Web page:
My Janet Jackson Moment: Cover that up!
Back at School of Visual arts we had these fantastic life drawing studios that lasted all day. One of the assignments was a 16 hour large pencil study and I chose to render a study of the pastel Woman Having Her Hair Combed by Edgar Degas. My eyesight was so much better in those days, and it was meticulous work but I loved every second of it.
Decades later as a housewife, I had the piece framed and hung it in the living room to remind me that deep inside, beneath all that religion, repression, childbirth and domestic duties, I am an artist. During a certain point in its life, this piece sustained breakage and water damage. At the time I felt as if someone had sucker punched me in the stomach. Because hope springs eternal, I salvaged a small portion of the original drawing, the bather’s head, breast and arms and carefully tucked it away, vowing that someday I would use it as a seed for a new work of art.
A call was put out for self portraits and I pulled this lady out from the dark closet, got out paper clay, pastels, colored pencils and wax crayons and spent some time with her. The process was incredibly restorative. Adding color and texture to the previously black, white and gray drawing, I felt myself revived. Art is such a wonderful metaphor. So accepting, unconditional, resilient and alive.
I gave my bather the breath of life in paper clay, flowing waters to nurture her, green and growing things and a squidgy sort of red thingy in the corner, to be worked through later. Hey, it’s my drawing, I can do whatever I want with it. Or so I thought.
I submitted my piece with a sense of catharsis and satisfaction, and then got an unexpected response.
You can’t show that nipple here. You’ve got to cover that thing up.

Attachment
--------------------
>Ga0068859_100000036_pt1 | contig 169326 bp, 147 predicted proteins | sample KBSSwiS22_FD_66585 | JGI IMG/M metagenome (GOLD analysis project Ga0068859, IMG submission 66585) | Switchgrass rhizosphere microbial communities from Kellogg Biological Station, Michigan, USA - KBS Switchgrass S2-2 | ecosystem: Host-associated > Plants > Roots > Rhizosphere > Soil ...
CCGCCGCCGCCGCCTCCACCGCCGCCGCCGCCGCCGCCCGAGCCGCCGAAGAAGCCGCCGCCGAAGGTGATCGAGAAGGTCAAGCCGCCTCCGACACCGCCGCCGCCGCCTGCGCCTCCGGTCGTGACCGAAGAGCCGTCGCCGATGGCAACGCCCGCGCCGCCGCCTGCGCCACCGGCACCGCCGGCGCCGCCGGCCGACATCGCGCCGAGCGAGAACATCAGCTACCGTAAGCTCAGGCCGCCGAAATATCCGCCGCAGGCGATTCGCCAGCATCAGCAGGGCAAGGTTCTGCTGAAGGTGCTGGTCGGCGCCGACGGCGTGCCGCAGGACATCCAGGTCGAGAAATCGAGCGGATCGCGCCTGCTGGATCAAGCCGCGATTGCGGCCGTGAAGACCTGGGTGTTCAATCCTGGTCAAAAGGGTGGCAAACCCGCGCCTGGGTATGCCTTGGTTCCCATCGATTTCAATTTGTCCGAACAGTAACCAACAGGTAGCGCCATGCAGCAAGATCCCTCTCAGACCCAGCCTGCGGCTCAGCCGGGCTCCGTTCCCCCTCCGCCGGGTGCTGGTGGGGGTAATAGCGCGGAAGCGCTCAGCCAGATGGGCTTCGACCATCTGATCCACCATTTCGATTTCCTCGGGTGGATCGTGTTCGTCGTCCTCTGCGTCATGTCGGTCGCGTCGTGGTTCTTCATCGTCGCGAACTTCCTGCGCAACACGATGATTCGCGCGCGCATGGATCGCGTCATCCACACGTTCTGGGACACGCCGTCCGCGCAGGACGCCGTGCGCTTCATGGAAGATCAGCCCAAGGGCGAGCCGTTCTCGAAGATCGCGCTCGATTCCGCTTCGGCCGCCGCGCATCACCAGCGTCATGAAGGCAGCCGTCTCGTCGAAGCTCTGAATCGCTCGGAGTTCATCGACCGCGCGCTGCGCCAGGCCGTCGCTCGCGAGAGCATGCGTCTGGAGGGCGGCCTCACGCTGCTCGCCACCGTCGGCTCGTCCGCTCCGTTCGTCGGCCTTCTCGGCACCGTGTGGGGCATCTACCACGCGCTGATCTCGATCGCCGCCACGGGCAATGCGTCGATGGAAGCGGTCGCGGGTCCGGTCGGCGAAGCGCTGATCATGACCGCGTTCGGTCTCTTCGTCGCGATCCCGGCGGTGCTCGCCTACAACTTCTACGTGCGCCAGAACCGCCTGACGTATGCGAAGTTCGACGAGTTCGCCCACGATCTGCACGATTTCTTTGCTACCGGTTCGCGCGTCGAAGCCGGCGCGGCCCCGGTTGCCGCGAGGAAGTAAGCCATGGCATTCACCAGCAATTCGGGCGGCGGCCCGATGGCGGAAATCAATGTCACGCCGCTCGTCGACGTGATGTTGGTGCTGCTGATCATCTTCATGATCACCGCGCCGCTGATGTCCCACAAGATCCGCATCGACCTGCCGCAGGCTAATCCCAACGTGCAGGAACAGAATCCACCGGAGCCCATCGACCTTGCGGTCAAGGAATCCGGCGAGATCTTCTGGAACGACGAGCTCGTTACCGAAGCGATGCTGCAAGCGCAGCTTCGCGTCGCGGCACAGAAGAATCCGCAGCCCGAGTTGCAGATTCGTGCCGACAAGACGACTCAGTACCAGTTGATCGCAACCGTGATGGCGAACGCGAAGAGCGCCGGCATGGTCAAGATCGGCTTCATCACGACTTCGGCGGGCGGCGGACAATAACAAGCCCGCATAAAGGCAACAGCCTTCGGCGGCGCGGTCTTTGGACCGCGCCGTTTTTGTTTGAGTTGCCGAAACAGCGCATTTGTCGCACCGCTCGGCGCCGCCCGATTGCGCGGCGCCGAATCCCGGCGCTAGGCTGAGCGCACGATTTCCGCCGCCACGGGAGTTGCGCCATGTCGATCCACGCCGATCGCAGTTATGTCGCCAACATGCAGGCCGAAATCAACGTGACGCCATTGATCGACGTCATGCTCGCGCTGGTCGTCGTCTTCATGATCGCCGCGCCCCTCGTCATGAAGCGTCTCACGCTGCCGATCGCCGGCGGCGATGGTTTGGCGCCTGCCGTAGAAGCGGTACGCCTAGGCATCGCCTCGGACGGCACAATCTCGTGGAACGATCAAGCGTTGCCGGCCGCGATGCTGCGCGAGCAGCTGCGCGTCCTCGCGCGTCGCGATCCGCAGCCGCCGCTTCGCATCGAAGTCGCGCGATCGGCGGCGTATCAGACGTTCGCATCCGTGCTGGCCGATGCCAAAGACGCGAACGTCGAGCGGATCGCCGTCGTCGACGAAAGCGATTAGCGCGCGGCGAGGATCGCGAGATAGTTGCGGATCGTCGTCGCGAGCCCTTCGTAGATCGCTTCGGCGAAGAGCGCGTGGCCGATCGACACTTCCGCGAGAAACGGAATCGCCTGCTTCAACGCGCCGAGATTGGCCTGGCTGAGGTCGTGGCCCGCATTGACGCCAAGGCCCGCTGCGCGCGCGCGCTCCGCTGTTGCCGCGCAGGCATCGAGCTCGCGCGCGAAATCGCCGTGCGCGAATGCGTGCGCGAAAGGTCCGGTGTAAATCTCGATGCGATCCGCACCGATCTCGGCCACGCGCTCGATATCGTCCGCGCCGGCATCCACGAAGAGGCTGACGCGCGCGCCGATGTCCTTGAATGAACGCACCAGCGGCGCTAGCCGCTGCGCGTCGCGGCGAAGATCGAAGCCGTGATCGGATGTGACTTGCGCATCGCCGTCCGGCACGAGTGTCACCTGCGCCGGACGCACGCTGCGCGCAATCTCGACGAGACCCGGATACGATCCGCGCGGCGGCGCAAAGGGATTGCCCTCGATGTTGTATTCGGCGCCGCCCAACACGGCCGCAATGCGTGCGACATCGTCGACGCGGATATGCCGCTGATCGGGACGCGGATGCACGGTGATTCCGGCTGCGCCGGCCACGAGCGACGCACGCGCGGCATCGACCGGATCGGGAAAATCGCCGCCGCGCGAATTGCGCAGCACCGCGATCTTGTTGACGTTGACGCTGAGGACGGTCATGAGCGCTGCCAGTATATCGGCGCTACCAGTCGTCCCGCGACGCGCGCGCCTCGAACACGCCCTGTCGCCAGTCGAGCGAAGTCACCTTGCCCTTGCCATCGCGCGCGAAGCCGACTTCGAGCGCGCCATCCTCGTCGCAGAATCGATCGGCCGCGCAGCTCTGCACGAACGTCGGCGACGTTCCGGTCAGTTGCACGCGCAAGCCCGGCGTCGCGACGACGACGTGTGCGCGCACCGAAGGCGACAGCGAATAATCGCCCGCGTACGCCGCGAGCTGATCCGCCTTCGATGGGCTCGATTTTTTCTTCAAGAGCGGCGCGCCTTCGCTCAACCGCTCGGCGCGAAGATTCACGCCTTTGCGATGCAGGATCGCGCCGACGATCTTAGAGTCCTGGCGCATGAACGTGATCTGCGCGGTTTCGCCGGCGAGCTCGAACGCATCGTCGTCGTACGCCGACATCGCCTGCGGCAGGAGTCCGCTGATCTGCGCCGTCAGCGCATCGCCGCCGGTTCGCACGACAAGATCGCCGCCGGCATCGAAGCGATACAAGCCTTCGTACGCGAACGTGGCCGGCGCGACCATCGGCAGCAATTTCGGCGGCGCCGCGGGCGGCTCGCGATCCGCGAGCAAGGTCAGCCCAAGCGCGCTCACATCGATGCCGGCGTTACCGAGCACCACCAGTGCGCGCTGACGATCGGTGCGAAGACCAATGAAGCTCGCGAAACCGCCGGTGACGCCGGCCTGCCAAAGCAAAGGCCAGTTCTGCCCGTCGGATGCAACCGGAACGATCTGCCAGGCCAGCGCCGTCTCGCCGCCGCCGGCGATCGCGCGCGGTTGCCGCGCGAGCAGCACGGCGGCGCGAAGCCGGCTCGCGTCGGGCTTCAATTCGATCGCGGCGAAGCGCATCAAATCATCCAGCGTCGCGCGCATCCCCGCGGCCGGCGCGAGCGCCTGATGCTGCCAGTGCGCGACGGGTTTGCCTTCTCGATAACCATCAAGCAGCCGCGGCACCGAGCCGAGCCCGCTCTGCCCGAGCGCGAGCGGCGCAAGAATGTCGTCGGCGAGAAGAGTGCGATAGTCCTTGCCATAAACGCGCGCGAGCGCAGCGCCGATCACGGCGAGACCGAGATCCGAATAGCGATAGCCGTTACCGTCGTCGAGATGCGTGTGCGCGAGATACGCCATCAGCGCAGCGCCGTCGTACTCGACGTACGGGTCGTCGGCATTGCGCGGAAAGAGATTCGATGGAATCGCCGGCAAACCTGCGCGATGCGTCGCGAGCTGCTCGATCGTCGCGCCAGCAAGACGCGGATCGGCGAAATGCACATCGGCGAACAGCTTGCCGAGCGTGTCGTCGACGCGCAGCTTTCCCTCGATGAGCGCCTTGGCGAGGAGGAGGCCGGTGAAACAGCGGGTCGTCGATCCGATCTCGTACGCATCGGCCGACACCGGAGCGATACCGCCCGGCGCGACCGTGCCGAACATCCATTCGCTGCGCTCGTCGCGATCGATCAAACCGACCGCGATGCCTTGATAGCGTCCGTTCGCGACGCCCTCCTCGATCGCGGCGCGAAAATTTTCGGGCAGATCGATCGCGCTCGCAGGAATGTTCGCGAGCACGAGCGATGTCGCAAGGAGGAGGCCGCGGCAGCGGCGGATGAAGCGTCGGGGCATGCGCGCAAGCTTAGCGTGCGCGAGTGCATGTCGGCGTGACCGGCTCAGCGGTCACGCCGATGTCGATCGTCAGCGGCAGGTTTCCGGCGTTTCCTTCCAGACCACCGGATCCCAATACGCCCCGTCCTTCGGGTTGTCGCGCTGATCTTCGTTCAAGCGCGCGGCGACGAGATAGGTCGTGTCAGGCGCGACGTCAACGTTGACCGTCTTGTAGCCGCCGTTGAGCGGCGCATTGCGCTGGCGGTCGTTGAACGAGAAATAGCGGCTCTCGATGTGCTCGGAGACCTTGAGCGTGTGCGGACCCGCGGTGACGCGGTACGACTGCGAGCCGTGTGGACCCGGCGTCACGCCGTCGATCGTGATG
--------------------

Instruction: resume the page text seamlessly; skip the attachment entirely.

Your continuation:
At first I was hurt, outraged and mildly embarrassed. Really? The suggestion was to clothe my bather, after all I had already treated the drawing to other applications. But wait a second, she’s not meant to be a fashion model, that is not at all what I was getting at. And frankly, I hadn’t even given the nipple much thought. It was a copy of a classical nude, for heaven’s sake. What’s wrong with a nipple, or a breast? I myself nursed three babies and I am rather fond of my own. Proud, even. They have served me well. Then the thought crossed my mind: If it was a male torso, would the conversation had even come up? Geez, Louise, as mom would say.
I went to my zen place. Be a lover, not a hater. I went back to my drawing with the problem in hand and found my solution in a kind of black censor rectangle affixed with a silver metallic string. I did not want to permanently alter the bather, so it’s tied over her nipple like a kind of boobie g string or pasty. (is that what they call it?)
So then I went to a deeper place. I realized that what my poor naked bather went through is the female experience in society at large. Other peoples’ shame gets dumped onto our bodies, which are perfectly miraculous, life giving and intrinsically pleasurable. So there. I covered it up. It’s where we are at right now. And I can always go back and work on this piece in a year or two or ten. Who knows what the bather’s next incarnation will look like?
Image: After the Bath 1981-2011 graphite, mixed media, Renee Folzenlogen. The artist’s drawing of “Woman Having Her Hair Combed” by Degas has been damaged over time. Its remnants are a base for the application of various art media that serve as agents of healing acting upon both drawing and artist.